For example, a couple of years ago I talked to this woman who had lupus, and she would often tell stories of the all the gnarly surgeries and medications she had to take to control her disease. I rather got the impression at the time she enjoyed the attention it brought her; not necessarily in a totally overbearing way, but more subtle.

Similarly, just today at the barber's, I overheard another woman talking to a hairdresser about some disease she had, which required her to take "experimental vaccines" and "all sorts of red and blue pills"; she informed the guy that although she looked outwardly normal, she was felt terrible, and was sick all the time from the medication. She gave an "I'm chugging through it" half-smile as she talked.

Note that this isn't Munchausen's, which is the first word to come many people's minds — neither of them ever gave me the impression they weren't truly sick. It's more they had an enthusiasm for being ill and sharing that news that most people don't have. Is there a good word for this kind of person?

  • 3
    It's not hypochondria(c) either (another word with a related meaning :)
    – psmears
    Commented May 5, 2011 at 22:03
  • The two women you describe seem to be very different: The first sounds a bit narcissistic and the second sounds ill.
    – Lambie
    Commented Dec 3, 2021 at 15:15

5 Answers 5


How about pathophilia or nosophilia. I have found several definitions online for both words, but "a desire to be sick" seems to be one of them.


A few close hits:

  • masochist — deriving pleasure and gratification from suffering pain and humiliation upon the self
  • martyr complex — a person who has a martyr complex desires the feeling of being a martyr for his/her own sake, seeking out suffering or persecution because it feeds a psychological need
  • Histrionic personality disorder — a personality disorder characterized by a pattern of excessive emotionality and attention-seeking

But really I find these more apt, even if they don't really explicitly imply anything about illness:

  • show off
  • braggart
  • egomaniac
  • boaster
  • Is it martyrical?
    – Mitch
    Commented May 6, 2011 at 1:15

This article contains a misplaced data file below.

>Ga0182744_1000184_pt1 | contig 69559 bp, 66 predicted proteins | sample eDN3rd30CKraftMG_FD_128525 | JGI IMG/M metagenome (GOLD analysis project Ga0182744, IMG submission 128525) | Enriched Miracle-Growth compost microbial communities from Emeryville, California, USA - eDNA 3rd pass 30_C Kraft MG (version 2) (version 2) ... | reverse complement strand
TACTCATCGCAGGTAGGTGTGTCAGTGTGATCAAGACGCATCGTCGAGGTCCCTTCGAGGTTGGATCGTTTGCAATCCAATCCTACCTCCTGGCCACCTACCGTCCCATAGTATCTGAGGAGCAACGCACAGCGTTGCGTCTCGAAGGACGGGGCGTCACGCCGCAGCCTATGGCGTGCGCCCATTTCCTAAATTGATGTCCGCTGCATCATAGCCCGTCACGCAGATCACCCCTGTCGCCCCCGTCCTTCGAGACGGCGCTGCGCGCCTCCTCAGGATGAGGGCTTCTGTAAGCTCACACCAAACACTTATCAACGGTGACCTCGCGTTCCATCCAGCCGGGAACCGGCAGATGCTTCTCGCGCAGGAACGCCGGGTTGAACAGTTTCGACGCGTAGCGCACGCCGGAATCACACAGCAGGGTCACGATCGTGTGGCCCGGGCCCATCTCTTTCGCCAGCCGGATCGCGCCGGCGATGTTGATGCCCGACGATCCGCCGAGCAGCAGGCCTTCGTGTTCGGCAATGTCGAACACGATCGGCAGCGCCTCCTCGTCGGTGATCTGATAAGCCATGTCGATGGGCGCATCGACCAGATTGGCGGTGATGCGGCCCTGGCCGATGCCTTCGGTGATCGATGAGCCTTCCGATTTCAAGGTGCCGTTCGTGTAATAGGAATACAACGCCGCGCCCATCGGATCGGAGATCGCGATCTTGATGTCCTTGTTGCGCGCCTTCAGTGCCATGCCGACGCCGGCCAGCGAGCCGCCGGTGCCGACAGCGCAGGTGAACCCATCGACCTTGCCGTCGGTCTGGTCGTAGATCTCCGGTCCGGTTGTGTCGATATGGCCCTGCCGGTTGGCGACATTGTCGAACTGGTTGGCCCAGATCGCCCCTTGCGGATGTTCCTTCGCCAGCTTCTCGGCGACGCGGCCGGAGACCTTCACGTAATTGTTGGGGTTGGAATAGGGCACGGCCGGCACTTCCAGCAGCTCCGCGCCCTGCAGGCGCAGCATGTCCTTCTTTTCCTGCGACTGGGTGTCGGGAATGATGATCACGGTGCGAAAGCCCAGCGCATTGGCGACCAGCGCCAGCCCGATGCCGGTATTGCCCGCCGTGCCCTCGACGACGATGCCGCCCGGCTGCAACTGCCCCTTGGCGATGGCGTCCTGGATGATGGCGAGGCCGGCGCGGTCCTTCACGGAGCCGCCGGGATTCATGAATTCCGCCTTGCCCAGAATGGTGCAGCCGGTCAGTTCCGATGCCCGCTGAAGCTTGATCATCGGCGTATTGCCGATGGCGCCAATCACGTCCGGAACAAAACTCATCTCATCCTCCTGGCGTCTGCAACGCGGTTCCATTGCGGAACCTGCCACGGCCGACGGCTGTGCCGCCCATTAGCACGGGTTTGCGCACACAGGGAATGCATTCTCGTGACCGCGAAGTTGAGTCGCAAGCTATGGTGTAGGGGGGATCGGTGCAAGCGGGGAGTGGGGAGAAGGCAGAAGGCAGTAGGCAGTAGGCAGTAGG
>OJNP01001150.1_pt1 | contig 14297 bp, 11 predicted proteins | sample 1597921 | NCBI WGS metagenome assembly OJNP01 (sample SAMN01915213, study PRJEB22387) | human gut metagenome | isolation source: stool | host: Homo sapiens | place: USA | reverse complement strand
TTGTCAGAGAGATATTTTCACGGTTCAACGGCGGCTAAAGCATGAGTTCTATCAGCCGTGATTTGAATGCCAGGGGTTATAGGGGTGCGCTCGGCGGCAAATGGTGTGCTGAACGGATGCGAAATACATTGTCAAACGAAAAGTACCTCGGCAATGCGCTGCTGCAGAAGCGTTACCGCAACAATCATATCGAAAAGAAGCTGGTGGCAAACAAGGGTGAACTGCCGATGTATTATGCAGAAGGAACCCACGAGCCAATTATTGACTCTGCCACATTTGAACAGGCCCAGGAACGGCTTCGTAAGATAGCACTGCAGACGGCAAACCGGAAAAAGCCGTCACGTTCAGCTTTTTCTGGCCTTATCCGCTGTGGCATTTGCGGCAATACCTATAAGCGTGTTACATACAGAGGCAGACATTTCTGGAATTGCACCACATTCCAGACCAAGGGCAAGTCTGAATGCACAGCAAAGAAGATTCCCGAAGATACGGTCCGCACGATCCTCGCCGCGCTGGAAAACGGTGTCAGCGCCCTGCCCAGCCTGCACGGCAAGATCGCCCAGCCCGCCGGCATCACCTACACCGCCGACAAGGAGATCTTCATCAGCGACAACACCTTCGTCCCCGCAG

• @Mitch: I haven't heard of martyrical but it seems to fit.
    – MrHen
    Commented May 6, 2011 at 13:11
  • I made it up? Martyrious? Anyway, the thing that starts with an 'm' sounds the absolute best to me, but I can't think of what should be an obvious adjective for it.
    – Mitch
    Commented May 6, 2011 at 13:31
  • Martyrist; automartyr? I think martyrical works well enough.
    – MrHen
    Commented May 6, 2011 at 14:04

As someone who has a chronic condition that regularly inflicts debilitating pain for many hours at a time, and who possibly at times might sound like she is bragging/reveling in her ordeal, I really, really want to answer this question in a meaningful way.

I propose, "trauma queen" (this only works for the feminine, but the examples you provided were female so maybe it's apt).

People tell themselves little stories about their lives to make sense of them, or to cope with them at all. Sometimes that involves portraying oneself as being involved in a pitched battle against a terrifying enemy, or other such dramatic symbolism. There's perhaps an element of the drama queen in this, although that is too general a term, I know. Hence, trauma queen.

Please believe that I do not for a moment enjoy my malady. But having it, I suppose I do what I can to maximize its value. Is it an attempt, after the fact, to exert some control or be less of a victim? I don't know. But I'm really glad you asked this question, because some notion that I am guilty of it has dogged me for some time without my really being able to put a finger on what it was.

If there is an already existing term (one would think Dickens or Austin would have coined something, wouldn't one?) I can't think of it.

  • 1
    Also, some people just like to talk a lot, and for someone with a debilitating disease, there's quite a bit to talk about. So (more for the OP than this), it may not be a 'thing', just two things, loquaciousness and complicated medical problem, that happened to go together.
    – Mitch
    Commented Mar 30, 2015 at 21:33
  • The term has now been adopted as a proper noun. Commented May 31 at 10:10

To enjoy poor/bad/miseraable, etc., health:

Dictionary of Americanisms, 2nd ed. 1877 enlarged By John Russell Bartlett

To enjoy.

To enjoy bad health is a whimsical yet by no means uncommon expression.

My husband enjoyed miserable health for a number of years afore he died. — Widow Bedott, p. 14.3.

Pioneer Angel - Page 123 Erwin Bornue

Mrs. Mace, as the saying was in Lowell, enjoyed poor health. Emily knew before she was long in that lady's employ that this was the case. Her mistress delighted in detailing her long list of symptoms to any and all who would listen.

It is still in use today on both sides of the Atlantic.


Valetudarian - noun: a person who is unduly anxious about their health.

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